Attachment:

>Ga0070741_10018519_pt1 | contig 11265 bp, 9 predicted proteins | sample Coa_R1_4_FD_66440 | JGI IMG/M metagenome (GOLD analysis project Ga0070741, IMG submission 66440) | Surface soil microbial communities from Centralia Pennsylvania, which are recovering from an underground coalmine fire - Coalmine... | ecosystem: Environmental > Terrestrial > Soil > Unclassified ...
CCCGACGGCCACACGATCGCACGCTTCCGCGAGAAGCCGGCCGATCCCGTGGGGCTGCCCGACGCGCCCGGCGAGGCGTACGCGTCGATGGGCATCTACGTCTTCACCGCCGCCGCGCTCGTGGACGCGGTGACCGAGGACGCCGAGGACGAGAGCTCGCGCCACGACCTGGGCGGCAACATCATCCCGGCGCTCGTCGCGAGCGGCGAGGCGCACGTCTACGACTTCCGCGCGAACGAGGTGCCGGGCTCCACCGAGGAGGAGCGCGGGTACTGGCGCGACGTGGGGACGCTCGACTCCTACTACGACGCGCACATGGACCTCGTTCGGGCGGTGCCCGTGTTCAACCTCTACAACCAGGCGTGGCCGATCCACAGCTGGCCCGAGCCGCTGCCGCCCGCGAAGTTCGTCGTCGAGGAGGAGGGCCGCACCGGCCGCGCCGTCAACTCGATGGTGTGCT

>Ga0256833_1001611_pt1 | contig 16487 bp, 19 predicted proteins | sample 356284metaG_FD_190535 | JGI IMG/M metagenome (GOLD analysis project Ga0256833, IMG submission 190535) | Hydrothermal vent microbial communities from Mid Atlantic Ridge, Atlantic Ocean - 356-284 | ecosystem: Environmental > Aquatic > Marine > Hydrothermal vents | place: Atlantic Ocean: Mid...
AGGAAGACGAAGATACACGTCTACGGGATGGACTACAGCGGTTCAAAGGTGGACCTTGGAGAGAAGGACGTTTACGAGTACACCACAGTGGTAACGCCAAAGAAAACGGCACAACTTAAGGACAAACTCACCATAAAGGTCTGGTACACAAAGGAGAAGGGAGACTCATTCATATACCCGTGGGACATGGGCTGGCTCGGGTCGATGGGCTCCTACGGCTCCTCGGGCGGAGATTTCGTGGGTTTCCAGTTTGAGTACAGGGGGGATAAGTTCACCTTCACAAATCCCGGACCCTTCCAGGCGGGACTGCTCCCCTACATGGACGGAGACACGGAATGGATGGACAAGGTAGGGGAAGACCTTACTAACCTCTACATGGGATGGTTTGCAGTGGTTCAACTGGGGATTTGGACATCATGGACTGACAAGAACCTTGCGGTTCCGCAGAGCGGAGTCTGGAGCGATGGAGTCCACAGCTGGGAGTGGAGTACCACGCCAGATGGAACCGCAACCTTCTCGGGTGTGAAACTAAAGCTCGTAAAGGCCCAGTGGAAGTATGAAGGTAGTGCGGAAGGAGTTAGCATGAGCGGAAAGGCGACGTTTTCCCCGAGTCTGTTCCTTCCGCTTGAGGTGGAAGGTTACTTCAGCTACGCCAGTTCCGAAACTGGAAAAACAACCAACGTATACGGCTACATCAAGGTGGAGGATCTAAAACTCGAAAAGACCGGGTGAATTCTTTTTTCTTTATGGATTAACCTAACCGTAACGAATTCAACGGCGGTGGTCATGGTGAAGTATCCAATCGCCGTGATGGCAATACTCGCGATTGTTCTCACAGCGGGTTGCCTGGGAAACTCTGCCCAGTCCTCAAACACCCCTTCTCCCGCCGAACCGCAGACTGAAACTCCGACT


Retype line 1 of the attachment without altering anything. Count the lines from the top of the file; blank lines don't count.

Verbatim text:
>Ga0070741_10018519_pt1 | contig 11265 bp, 9 predicted proteins | sample Coa_R1_4_FD_66440 | JGI IMG/M metagenome (GOLD analysis project Ga0070741, IMG submission 66440) | Surface soil microbial communities from Centralia Pennsylvania, which are recovering from an underground coalmine fire - Coalmine... | ecosystem: Environmental > Terrestrial > Soil > Unclassified ...